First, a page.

Helpful Information on Grief

  • Children & the Grieving Process

    Adapted from the National Association of School Psychologists

    It is very difficult for all of us to face the death of a young person, and it can generate a high level of anxiety and distress in our children. Your child may be affected by a death even if they didn’t know the person who passed away. We encourage you to talk with your child. Discussing thoughts and feelings about death is important in helping your child work through a difficult situation.

    If you feel your child needs to speak with a guidance counselor, social worker or another adult, please contact the school main office and we will connect you with someone to provide immediate assistance.


    Some things in life are especially hard to deal with…and hard to talk about…for adults as well as for children. It seems that the hardest ones involve loss. While most of the time, going away is followed by coming back, there are times when it’s not. When a loss is permanent, children can have a lot of anger and sadness about a person or a beloved pet being taken away from them.


    Grief is the internal response we experience when we lose someone or something that we care about. The best way we as adults can help a child is to encourage the child to express his or her feelings and questions. A child needs reassurance that someone will be there to support them. Children need to feel included in what is happening in the situation. It is generally best to avoid non-essential separations at this time.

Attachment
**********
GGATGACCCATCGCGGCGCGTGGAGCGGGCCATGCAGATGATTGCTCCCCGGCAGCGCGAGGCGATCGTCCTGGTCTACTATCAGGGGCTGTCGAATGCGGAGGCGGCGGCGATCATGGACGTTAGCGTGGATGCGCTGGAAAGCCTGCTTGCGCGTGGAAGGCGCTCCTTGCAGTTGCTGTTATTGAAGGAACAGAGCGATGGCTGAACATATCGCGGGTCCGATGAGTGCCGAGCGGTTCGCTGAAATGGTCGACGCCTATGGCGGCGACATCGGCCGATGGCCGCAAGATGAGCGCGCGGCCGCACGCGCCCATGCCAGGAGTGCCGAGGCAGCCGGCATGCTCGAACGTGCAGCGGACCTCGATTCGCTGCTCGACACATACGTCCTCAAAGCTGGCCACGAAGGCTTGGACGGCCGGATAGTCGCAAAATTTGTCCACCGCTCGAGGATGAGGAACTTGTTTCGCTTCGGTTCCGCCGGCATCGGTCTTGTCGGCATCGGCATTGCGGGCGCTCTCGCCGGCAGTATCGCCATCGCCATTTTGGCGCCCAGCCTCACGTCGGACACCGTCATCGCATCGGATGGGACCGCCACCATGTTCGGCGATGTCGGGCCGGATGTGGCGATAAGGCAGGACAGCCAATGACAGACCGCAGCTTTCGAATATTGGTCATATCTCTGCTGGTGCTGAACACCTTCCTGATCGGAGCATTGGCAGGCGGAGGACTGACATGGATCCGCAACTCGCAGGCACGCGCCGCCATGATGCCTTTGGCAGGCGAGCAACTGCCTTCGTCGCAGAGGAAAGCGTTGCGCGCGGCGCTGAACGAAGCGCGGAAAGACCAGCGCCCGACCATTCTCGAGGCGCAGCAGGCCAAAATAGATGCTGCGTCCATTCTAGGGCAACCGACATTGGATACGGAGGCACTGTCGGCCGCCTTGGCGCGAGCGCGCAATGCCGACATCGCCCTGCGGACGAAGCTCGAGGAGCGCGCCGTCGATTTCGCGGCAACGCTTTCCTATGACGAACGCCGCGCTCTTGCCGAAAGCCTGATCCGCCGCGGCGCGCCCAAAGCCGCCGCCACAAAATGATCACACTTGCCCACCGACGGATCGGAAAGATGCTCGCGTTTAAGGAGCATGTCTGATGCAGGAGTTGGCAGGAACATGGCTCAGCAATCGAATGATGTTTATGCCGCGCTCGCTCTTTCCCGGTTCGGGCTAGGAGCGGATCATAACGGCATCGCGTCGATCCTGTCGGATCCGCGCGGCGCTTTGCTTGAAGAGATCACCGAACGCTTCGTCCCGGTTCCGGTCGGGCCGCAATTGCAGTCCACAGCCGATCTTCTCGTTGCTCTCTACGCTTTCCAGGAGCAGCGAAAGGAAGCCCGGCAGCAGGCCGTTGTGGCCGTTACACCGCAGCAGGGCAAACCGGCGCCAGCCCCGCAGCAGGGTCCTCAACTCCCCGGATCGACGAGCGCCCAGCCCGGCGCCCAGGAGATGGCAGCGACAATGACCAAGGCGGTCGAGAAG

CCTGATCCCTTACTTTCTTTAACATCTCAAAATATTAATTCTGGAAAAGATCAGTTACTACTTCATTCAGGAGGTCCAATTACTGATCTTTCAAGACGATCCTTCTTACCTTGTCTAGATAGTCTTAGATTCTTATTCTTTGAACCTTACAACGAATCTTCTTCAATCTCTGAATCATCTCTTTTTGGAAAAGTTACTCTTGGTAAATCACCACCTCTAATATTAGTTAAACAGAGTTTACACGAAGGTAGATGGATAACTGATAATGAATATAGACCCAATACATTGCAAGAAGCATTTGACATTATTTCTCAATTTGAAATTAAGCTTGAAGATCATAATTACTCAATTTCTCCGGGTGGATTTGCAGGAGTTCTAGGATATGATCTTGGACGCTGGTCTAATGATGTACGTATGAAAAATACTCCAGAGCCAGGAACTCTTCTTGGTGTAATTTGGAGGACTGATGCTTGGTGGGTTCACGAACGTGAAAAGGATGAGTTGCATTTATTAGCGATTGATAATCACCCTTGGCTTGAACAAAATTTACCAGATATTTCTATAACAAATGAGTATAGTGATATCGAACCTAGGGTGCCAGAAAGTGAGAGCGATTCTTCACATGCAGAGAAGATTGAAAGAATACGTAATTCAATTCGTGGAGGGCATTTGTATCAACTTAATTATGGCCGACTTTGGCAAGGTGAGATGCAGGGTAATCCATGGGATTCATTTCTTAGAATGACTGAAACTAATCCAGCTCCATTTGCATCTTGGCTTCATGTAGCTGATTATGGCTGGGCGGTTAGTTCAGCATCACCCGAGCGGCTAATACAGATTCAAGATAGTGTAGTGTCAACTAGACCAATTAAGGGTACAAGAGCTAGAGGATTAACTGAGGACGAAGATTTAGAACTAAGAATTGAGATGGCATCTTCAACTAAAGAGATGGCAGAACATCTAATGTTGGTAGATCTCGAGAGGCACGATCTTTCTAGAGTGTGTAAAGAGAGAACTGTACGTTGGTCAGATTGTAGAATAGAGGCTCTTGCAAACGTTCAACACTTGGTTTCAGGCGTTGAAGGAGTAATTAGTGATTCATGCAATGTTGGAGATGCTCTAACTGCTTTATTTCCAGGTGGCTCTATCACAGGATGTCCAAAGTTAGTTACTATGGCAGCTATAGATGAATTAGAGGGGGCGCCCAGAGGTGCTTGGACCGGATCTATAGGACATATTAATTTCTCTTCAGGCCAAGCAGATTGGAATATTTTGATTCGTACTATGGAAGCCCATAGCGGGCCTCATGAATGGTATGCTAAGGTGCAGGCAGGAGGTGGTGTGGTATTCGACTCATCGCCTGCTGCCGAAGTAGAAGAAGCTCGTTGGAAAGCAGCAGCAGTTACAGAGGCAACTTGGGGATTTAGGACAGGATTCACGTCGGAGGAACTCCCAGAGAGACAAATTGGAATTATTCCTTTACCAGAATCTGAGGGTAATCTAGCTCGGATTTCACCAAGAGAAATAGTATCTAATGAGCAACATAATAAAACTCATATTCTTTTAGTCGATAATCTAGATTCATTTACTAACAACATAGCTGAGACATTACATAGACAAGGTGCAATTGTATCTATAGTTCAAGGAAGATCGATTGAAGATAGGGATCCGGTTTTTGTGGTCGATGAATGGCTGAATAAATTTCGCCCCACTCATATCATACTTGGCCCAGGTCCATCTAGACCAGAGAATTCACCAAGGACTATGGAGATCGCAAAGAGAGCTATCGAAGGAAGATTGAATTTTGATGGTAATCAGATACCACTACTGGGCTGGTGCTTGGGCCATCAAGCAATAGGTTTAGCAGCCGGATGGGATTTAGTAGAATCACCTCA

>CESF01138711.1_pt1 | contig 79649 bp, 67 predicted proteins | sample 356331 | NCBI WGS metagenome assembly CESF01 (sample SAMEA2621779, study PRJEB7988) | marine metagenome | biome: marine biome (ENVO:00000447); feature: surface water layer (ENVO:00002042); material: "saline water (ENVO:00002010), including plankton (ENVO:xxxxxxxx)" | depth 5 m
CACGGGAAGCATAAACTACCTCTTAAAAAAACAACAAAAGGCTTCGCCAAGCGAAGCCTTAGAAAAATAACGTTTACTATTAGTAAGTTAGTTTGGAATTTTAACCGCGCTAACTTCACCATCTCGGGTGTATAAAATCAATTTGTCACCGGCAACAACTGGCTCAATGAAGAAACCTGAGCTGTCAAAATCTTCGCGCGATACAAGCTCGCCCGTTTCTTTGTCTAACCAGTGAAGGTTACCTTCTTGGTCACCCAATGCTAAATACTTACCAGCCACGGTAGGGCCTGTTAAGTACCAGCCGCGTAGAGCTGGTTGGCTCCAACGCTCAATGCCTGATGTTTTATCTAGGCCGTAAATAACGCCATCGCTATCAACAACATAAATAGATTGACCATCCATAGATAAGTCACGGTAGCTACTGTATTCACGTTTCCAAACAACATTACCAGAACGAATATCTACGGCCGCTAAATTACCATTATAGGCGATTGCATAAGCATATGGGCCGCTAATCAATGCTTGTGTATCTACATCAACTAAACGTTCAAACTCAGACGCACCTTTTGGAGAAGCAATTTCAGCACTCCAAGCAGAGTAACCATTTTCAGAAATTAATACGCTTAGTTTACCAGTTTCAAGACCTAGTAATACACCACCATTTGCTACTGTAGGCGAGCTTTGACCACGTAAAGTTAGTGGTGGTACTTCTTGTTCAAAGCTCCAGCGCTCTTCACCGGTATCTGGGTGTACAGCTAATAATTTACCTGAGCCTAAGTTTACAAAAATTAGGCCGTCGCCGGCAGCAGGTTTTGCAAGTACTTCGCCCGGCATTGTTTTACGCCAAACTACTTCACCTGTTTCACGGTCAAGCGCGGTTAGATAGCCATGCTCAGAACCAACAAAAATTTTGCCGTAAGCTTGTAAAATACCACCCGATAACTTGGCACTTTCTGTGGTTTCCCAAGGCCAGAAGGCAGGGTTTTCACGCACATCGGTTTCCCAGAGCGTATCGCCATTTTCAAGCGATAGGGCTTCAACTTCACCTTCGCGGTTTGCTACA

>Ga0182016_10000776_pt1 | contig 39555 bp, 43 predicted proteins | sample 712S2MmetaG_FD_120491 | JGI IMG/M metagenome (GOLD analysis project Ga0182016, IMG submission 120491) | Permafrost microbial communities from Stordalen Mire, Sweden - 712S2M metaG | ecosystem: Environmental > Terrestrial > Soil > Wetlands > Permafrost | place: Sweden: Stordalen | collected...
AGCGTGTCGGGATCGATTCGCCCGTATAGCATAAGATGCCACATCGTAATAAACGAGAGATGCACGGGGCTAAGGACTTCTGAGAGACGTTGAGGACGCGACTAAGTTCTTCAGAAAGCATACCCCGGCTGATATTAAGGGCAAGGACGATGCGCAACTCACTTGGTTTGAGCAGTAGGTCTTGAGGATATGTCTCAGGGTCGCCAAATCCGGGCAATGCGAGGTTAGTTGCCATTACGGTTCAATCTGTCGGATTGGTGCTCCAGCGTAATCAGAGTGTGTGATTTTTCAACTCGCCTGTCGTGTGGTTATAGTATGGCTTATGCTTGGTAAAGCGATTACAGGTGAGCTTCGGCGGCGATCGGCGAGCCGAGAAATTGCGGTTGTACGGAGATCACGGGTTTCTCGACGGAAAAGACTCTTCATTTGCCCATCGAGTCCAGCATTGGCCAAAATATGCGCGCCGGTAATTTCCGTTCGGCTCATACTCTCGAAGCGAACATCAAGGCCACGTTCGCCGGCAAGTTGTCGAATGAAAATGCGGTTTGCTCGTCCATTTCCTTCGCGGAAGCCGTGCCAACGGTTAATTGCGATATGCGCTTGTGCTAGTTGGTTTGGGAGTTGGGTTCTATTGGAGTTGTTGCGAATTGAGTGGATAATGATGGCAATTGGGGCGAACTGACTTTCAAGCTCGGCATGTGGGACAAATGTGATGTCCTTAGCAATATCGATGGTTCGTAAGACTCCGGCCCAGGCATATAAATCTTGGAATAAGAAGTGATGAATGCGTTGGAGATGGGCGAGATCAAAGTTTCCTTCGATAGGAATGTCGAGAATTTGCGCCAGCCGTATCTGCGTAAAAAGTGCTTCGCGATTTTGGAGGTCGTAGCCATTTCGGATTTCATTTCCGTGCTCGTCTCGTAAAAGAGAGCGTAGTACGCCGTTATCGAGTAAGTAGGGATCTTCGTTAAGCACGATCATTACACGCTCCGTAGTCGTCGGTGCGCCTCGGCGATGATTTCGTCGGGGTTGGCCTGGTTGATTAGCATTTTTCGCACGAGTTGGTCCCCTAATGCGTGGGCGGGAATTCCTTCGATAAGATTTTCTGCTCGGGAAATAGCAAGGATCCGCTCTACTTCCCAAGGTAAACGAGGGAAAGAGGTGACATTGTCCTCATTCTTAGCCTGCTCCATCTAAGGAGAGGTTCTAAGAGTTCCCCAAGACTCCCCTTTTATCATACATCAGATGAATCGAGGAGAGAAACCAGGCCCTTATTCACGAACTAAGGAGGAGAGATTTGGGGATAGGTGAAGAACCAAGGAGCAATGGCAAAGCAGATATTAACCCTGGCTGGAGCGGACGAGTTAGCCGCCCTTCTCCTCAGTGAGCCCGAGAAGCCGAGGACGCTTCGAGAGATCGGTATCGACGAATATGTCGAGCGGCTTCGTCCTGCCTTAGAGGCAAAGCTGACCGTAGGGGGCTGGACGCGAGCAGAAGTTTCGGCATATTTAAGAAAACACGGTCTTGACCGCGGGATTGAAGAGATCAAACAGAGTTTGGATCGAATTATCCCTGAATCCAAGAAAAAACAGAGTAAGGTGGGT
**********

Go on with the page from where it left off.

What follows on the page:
Whenever possible, maintain a sense of routine for your child. Predictability is something that can be counted on during this time when other routines have been disrupted. If possible, include in your child’s daily routine a place or time to talk about the day and ask questions. Provide simple answers, give a short description and listen for questions behind the questions. Consider the age of your child and where he or she is developmentally. Remember that the crisis is reprocessed from time to time. New questions can arise at every stage.